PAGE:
• Kyodo


U.S. President Barack Obama urged Toyota Motor Corp. to “act decisively” in the disclosure of safety issues following massive global recalls reaching around 8 million vehicles, according to the online edition of BusinessWeek on Thursday.

“Every automaker has an obligation when public safety is a concern to come forward quickly and decisively when problems are identified,” Obama said in an interview with Bloomberg BusinessWeek.

“We don’t yet know whether that happened with Toyota. That’s going to be investigated,” he added in his first public comments on the recent spate of safety troubles dogging the Japanese auto giant.

Meanwhile, Rep. Darrell Issa, a Republican from California and key member of the U.S. House Oversight and Government Reform Committee, urged Toyota President Akio Toyoda to testify before the Feb. 24 congressional committee hearing.

He added he would “fully support” a subpoena to force the appearance of Toyota’s top executive if needed.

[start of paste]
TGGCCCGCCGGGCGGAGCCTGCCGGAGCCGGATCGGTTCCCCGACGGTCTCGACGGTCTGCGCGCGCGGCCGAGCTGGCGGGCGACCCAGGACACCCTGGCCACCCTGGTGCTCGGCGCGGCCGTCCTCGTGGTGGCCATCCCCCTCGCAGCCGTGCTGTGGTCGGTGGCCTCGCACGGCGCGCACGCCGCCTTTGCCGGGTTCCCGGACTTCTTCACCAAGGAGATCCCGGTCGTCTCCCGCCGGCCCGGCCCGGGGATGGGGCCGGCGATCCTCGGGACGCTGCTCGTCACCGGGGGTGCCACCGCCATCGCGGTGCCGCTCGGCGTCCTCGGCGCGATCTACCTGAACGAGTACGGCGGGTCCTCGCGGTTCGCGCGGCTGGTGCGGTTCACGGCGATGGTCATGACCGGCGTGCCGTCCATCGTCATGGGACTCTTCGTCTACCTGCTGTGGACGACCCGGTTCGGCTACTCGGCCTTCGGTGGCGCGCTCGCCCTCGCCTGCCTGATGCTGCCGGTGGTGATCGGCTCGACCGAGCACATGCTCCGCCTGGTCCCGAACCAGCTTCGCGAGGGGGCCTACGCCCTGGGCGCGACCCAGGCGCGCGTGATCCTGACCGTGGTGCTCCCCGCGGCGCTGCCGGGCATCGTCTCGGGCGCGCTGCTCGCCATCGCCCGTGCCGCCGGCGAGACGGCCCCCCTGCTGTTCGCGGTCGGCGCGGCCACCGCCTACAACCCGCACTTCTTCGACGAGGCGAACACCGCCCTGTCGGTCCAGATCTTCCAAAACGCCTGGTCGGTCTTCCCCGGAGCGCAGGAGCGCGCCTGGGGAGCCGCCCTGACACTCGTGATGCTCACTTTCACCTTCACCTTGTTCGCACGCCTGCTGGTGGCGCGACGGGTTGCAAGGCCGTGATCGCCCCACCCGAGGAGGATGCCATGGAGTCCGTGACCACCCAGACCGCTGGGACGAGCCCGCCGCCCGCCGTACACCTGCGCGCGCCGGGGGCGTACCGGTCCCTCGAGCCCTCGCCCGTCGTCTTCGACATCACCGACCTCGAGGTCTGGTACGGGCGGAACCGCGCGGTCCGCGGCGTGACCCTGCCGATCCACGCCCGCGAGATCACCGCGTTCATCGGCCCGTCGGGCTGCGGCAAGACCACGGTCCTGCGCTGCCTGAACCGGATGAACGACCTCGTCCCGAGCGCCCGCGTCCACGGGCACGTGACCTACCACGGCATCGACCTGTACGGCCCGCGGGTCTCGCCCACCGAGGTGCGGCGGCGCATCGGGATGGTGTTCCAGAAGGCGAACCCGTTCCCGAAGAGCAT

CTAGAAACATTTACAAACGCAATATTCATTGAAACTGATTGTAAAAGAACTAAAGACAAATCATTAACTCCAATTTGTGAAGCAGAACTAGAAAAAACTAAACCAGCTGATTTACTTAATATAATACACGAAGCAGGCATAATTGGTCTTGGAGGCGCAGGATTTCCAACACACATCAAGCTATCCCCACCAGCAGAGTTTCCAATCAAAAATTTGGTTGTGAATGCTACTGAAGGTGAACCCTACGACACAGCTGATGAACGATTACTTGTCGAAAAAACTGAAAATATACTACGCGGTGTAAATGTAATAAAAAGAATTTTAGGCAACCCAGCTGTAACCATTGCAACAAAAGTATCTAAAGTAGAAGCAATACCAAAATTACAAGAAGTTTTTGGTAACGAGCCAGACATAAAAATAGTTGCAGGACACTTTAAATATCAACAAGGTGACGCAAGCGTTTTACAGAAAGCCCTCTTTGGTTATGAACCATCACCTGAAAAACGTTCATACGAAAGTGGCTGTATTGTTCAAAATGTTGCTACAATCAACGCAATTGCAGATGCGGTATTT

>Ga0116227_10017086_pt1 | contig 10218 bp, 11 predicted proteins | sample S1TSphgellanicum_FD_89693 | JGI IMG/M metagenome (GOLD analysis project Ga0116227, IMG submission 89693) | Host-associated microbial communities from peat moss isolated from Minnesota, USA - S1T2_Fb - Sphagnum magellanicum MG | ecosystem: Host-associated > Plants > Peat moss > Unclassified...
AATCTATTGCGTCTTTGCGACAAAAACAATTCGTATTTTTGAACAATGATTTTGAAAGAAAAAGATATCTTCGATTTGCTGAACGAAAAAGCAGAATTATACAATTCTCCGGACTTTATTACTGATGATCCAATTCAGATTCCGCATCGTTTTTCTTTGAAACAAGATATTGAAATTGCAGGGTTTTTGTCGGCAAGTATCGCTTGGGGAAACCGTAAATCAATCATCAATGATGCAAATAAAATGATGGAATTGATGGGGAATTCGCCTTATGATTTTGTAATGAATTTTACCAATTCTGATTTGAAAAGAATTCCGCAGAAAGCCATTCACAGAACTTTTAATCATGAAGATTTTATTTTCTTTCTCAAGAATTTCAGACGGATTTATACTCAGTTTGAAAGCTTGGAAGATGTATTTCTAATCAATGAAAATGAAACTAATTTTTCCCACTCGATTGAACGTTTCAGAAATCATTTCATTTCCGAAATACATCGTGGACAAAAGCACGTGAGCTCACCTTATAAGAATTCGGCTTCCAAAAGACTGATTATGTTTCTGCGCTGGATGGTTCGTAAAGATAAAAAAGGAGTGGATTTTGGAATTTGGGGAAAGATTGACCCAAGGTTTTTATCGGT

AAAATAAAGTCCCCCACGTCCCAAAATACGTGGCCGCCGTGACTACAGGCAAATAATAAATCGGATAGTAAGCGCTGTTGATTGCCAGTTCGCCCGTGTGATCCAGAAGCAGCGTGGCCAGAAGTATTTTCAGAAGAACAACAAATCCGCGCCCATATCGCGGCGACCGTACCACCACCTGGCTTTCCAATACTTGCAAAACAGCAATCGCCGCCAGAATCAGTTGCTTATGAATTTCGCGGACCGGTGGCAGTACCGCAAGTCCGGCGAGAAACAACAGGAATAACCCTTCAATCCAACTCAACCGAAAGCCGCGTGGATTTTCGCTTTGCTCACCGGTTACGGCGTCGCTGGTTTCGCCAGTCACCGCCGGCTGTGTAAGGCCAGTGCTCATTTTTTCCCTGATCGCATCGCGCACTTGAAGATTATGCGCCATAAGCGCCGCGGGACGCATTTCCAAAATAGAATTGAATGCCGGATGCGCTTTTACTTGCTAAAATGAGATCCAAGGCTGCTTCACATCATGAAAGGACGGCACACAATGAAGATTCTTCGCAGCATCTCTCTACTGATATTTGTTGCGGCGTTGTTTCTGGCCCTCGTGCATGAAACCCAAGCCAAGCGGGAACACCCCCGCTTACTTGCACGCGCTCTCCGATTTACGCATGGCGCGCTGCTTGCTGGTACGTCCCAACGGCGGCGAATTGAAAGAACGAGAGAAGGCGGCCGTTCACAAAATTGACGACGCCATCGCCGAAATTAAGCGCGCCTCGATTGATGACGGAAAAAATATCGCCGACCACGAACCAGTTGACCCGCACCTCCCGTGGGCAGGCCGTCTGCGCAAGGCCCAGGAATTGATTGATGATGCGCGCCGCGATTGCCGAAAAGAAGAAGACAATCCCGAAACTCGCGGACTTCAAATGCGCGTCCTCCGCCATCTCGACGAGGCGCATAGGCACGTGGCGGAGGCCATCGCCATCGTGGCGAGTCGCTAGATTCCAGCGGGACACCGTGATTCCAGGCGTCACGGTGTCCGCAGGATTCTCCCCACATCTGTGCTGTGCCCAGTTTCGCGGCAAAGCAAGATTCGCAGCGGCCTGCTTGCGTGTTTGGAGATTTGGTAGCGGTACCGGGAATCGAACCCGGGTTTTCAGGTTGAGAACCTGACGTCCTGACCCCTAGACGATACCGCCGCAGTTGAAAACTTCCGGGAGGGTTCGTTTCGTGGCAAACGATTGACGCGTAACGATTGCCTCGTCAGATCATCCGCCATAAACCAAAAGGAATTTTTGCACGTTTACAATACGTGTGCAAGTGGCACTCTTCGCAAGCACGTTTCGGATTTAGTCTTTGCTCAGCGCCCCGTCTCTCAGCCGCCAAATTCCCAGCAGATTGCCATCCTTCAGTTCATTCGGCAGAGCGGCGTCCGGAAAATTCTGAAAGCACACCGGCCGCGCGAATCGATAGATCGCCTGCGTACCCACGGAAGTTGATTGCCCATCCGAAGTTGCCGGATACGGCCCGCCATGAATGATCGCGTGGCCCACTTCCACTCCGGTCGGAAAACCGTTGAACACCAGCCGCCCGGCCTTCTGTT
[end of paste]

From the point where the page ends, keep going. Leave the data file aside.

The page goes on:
“Whether it is for a microprocessor engineer or the top executive, we have a duty to determine what Toyota knew, when they knew it and if they met their full obligation of disclosure to U.S. regulators and the American people,” Issa said in a letter to Rep. Edolphus Towns, a Democrat from New York chairing the committee.

In a press conference earlier this week, Toyoda said he wants to visit the United States to give an explanation in his “own words” to the U.S. government and congressional members on the recalls that have tarnished the carmaker’s reputation for quality.

Sources earlier said he plans to make the visit in early March.

In the interview with Bloomberg BusinessWeek, Obama also said the automaker will recover from the current woes, the latest of which includes a recall of about 437,000 vehicles worldwide to repair brake problems in its best-selling Prius and other hybrids.

“Obviously, Toyota has been an extraordinary automaker for a very long time, and I suspect that they will continue to be, despite this recent glitch,” Obama said.

In a time of both misinformation and too much information, quality journalism is more crucial than ever.
By subscribing, you can help us get the story right.